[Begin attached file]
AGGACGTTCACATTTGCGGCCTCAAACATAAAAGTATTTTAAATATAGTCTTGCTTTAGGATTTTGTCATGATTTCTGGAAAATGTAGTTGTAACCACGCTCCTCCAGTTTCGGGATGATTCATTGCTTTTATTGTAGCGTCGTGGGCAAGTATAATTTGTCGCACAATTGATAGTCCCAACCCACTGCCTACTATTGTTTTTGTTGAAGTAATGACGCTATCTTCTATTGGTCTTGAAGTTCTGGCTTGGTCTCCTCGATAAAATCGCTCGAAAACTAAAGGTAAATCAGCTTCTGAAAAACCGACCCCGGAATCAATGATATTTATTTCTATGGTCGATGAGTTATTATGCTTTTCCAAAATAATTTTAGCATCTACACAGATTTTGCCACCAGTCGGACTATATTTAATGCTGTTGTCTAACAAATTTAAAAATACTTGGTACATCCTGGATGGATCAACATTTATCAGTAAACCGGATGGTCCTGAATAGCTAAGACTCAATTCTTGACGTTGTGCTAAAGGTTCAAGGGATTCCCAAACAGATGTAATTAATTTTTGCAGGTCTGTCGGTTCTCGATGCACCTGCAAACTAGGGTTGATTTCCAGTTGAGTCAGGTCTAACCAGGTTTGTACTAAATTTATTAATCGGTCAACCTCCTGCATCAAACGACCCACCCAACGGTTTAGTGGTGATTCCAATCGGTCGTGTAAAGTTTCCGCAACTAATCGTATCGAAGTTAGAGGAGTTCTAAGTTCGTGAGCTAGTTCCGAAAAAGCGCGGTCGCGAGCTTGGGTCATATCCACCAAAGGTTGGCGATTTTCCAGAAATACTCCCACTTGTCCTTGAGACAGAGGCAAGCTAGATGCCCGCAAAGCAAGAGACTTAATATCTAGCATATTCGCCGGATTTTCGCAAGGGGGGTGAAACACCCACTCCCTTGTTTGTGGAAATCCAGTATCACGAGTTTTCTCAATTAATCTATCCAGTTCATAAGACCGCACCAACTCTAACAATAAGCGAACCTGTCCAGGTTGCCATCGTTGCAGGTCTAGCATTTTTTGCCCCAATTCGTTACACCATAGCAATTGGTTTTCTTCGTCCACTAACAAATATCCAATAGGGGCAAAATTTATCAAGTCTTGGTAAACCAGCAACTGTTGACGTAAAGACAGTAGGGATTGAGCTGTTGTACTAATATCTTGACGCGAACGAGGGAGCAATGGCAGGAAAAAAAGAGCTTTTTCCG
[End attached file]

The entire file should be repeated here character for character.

AGGACGTTCACATTTGCGGCCTCAAACATAAAAGTATTTTAAATATAGTCTTGCTTTAGGATTTTGTCATGATTTCTGGAAAATGTAGTTGTAACCACGCTCCTCCAGTTTCGGGATGATTCATTGCTTTTATTGTAGCGTCGTGGGCAAGTATAATTTGTCGCACAATTGATAGTCCCAACCCACTGCCTACTATTGTTTTTGTTGAAGTAATGACGCTATCTTCTATTGGTCTTGAAGTTCTGGCTTGGTCTCCTCGATAAAATCGCTCGAAAACTAAAGGTAAATCAGCTTCTGAAAAACCGACCCCGGAATCAATGATATTTATTTCTATGGTCGATGAGTTATTATGCTTTTCCAAAATAATTTTAGCATCTACACAGATTTTGCCACCAGTCGGACTATATTTAATGCTGTTGTCTAACAAATTTAAAAATACTTGGTACATCCTGGATGGATCAACATTTATCAGTAAACCGGATGGTCCTGAATAGCTAAGACTCAATTCTTGACGTTGTGCTAAAGGTTCAAGGGATTCCCAAACAGATGTAATTAATTTTTGCAGGTCTGTCGGTTCTCGATGCACCTGCAAACTAGGGTTGATTTCCAGTTGAGTCAGGTCTAACCAGGTTTGTACTAAATTTATTAATCGGTCAACCTCCTGCATCAAACGACCCACCCAACGGTTTAGTGGTGATTCCAATCGGTCGTGTAAAGTTTCCGCAACTAATCGTATCGAAGTTAGAGGAGTTCTAAGTTCGTGAGCTAGTTCCGAAAAAGCGCGGTCGCGAGCTTGGGTCATATCCACCAAAGGTTGGCGATTTTCCAGAAATACTCCCACTTGTCCTTGAGACAGAGGCAAGCTAGATGCCCGCAAAGCAAGAGACTTAATATCTAGCATATTCGCCGGATTTTCGCAAGGGGGGTGAAACACCCACTCCCTTGTTTGTGGAAATCCAGTATCACGAGTTTTCTCAATTAATCTATCCAGTTCATAAGACCGCACCAACTCTAACAATAAGCGAACCTGTCCAGGTTGCCATCGTTGCAGGTCTAGCATTTTTTGCCCCAATTCGTTACACCATAGCAATTGGTTTTCTTCGTCCACTAACAAATATCCAATAGGGGCAAAATTTATCAAGTCTTGGTAAACCAGCAACTGTTGACGTAAAGACAGTAGGGATTGAGCTGTTGTACTAATATCTTGACGCGAACGAGGGAGCAATGGCAGGAAAAAAAGAGCTTTTTCCG